I fought the law – Guards! Guards!

Guards-Guards-coverI can play on their horrible little minds like a xylophone. It’s amazing, the sheer power of mundanity. Who’d have thought that weakness could be a greater force than strength? But you have to know how to direct it. And I do.

The Watch has finally arrived and all is well. Books featuring this hapless band of law enforcers, led by the mighty Sam Vimes, are seen as among Pratchett’s best. Our first encounter with them is a flawed novel but a fascinating one. While Pyramids is the better novel, this is the more interesting book.

We are back in that wretched hive of scum and villainy, Ankh-Morpork. Yet again, after Dios in Pyramids, we learn that the most dangerous person in the Discworld is whoever is second in command. Lupine Wonse, deputy to The Patrician who runs the city, is using his alter-ego of the Supreme Grand Master of the Unique and Supreme Lodge of the Elucidated Brethren of the Ebon Night to try and bring a dragon to the city, a threat that will allow him to install his own puppet king. Standing between him and his desires is the Night’s Watch, the most despised group of men in the entire city.

Neil Gaiman, Pratchett’s collaborator and long-time friend, has written of how the Discworld creator is not as jolly as his gentle voice and floppy-hatted demeanour have suggested. “There is a fury to Terry Pratchett’s writing,” he says. “It’s the fury that was the engine that powered Discworld.” Guards! Guards! is a furious novel. It’s angry at how easily a population can accept tyranny. Forgive the long quote but the following lines are the core of the novel for me:

‘Down there,’ he said, ‘are people who will follow any dragon, worship any god, ignore any iniquity. All out of a kind of humdrum, everyday badness. Not the really high, creative loathsome of the great sinners, but a sort of mass-produced darkness of the soul. Sin, you might say, without a trace of originality. They accept evil not because they say yes, but because they don’t say no.’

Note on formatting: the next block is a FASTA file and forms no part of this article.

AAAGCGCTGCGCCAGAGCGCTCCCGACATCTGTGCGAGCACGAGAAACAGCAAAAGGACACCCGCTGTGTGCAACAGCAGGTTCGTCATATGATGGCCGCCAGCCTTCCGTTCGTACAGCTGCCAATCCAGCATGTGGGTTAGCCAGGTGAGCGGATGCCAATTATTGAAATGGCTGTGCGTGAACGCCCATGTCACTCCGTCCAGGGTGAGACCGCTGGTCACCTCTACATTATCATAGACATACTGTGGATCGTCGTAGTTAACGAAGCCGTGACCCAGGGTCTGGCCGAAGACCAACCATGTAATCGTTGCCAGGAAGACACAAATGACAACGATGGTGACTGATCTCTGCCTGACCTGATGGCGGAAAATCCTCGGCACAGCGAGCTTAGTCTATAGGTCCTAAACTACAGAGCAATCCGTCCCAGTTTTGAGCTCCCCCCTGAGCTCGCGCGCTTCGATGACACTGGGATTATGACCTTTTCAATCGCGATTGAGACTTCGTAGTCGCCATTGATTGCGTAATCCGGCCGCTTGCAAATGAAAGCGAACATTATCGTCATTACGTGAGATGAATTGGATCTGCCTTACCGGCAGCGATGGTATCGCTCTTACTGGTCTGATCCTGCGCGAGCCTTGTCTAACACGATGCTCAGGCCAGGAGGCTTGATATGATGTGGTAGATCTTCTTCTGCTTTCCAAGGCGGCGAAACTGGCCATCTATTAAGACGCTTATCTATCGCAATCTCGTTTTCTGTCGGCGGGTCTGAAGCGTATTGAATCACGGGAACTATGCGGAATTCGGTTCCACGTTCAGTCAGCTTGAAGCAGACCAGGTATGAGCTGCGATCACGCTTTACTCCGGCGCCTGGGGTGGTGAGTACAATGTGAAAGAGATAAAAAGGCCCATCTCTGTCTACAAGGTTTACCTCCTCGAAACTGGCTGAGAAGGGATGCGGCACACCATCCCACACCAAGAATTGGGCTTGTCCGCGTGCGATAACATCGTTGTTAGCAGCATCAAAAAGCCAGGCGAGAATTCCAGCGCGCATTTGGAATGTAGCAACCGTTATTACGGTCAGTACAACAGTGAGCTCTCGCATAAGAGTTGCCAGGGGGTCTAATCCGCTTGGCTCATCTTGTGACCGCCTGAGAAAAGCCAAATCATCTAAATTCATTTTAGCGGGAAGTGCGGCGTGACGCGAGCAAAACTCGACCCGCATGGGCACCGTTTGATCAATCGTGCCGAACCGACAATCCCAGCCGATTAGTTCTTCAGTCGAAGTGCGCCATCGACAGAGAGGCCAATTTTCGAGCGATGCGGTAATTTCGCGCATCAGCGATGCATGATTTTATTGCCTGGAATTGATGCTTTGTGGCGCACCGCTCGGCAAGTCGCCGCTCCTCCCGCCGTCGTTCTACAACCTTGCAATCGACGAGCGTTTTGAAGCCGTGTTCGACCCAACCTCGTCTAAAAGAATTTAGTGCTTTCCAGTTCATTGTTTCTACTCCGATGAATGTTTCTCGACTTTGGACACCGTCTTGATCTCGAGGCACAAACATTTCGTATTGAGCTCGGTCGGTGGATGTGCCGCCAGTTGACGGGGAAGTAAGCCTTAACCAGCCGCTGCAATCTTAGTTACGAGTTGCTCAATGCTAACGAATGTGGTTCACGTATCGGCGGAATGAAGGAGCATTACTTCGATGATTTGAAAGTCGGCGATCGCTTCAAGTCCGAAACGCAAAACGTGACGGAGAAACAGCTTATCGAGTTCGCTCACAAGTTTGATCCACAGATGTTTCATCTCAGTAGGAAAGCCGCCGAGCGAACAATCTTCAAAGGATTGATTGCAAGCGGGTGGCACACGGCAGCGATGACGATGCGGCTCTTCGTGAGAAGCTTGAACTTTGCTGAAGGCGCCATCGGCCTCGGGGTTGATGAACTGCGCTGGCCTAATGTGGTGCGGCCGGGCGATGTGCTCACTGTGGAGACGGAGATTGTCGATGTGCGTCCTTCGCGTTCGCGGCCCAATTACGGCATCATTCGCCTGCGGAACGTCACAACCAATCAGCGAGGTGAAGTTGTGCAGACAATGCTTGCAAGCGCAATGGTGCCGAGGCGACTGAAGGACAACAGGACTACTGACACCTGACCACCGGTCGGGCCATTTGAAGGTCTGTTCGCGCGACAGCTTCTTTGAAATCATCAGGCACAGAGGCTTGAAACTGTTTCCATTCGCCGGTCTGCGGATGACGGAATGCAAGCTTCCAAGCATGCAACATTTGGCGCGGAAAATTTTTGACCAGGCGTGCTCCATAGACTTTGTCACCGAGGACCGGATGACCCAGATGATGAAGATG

This quote is from Lord Vetinari, the Patrician of the city. With his basic black garb and supervillain intelligence, to me he’s Steve Jobs playing Lex Luthor. Like Pyramids, the complexity of Guards! Guards! is that the Patrician is the best ruler for Ankh-Morpork, regardless of his scruples (or lack thereof). He’s ruthless, cynical, power hungry but fiercely intelligent, pragmatic and someone who can distill the chaos and lunacy of Ankh-Morpork into something that could be a workable city. Like Pyramids’ Dios, he’s another villain who doesn’t think he is the bad guy.

The Morporkians’ (Ankhors?) apathy towards a dragon taking control of their city is ruthlessly underlined in the darkly hilarious scene where the heads of the city’s guild are told how human sacrifice is mandatory but each of them waits for the other to speak up and object. Even the dragon realises that there was practically nothing the dragon could do to people that they had not, sooner or later, tried on one another, often with enthusiasm. Eek.

On the other side is Sam Vimes, the only man capable of cleaning up this one horse town. Pratchett goes ballistic on the references – best of all is Fabricati Diem, Pvnc, the Night’s Watch motto and Dirty Harry’s Make My Day, Punk in Latin – and it’s his excitable embrace of tropes that pulls you in. So Vimes starts the novel drunk in the gutter, the tough cop with a heart of gold. You know he will come good in the end so every single cliche, like cops who play by their own rules, the naif who has to do everything by the book (the wonderful Carrot), or the maverick facing down the angry populace armed with a pump action dragon makes you warm to the book in a way you haven’t with its predecessors.